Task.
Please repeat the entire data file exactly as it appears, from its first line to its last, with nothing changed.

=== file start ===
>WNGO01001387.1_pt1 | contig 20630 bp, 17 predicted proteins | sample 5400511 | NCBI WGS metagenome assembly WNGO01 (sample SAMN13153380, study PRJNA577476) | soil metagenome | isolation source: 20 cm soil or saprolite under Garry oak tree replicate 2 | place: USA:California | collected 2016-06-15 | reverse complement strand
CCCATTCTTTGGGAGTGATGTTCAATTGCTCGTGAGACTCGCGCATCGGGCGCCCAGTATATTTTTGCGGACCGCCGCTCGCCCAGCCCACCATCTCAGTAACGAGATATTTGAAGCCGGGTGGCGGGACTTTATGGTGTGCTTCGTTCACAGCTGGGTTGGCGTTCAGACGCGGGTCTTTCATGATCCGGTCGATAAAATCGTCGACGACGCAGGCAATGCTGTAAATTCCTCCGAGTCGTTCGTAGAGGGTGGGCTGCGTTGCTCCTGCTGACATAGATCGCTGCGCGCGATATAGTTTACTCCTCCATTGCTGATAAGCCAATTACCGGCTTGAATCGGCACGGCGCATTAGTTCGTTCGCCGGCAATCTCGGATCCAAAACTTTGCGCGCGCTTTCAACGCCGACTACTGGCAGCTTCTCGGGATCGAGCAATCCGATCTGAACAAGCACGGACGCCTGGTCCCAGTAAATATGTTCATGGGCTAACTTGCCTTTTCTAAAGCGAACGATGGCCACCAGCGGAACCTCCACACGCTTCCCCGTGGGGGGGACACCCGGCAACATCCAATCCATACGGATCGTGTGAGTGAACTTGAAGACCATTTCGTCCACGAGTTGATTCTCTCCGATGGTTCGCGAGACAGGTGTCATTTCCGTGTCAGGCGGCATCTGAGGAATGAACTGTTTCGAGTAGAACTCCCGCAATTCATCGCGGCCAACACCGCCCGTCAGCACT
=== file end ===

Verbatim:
>WNGO01001387.1_pt1 | contig 20630 bp, 17 predicted proteins | sample 5400511 | NCBI WGS metagenome assembly WNGO01 (sample SAMN13153380, study PRJNA577476) | soil metagenome | isolation source: 20 cm soil or saprolite under Garry oak tree replicate 2 | place: USA:California | collected 2016-06-15 | reverse complement strand
CCCATTCTTTGGGAGTGATGTTCAATTGCTCGTGAGACTCGCGCATCGGGCGCCCAGTATATTTTTGCGGACCGCCGCTCGCCCAGCCCACCATCTCAGTAACGAGATATTTGAAGCCGGGTGGCGGGACTTTATGGTGTGCTTCGTTCACAGCTGGGTTGGCGTTCAGACGCGGGTCTTTCATGATCCGGTCGATAAAATCGTCGACGACGCAGGCAATGCTGTAAATTCCTCCGAGTCGTTCGTAGAGGGTGGGCTGCGTTGCTCCTGCTGACATAGATCGCTGCGCGCGATATAGTTTACTCCTCCATTGCTGATAAGCCAATTACCGGCTTGAATCGGCACGGCGCATTAGTTCGTTCGCCGGCAATCTCGGATCCAAAACTTTGCGCGCGCTTTCAACGCCGACTACTGGCAGCTTCTCGGGATCGAGCAATCCGATCTGAACAAGCACGGACGCCTGGTCCCAGTAAATATGTTCATGGGCTAACTTGCCTTTTCTAAAGCGAACGATGGCCACCAGCGGAACCTCCACACGCTTCCCCGTGGGGGGGACACCCGGCAACATCCAATCCATACGGATCGTGTGAGTGAACTTGAAGACCATTTCGTCCACGAGTTGATTCTCTCCGATGGTTCGCGAGACAGGTGTCATTTCCGTGTCAGGCGGCATCTGAGGAATGAACTGTTTCGAGTAGAACTCCCGCAATTCATCGCGGCCAACACCGCCCGTCAGCACT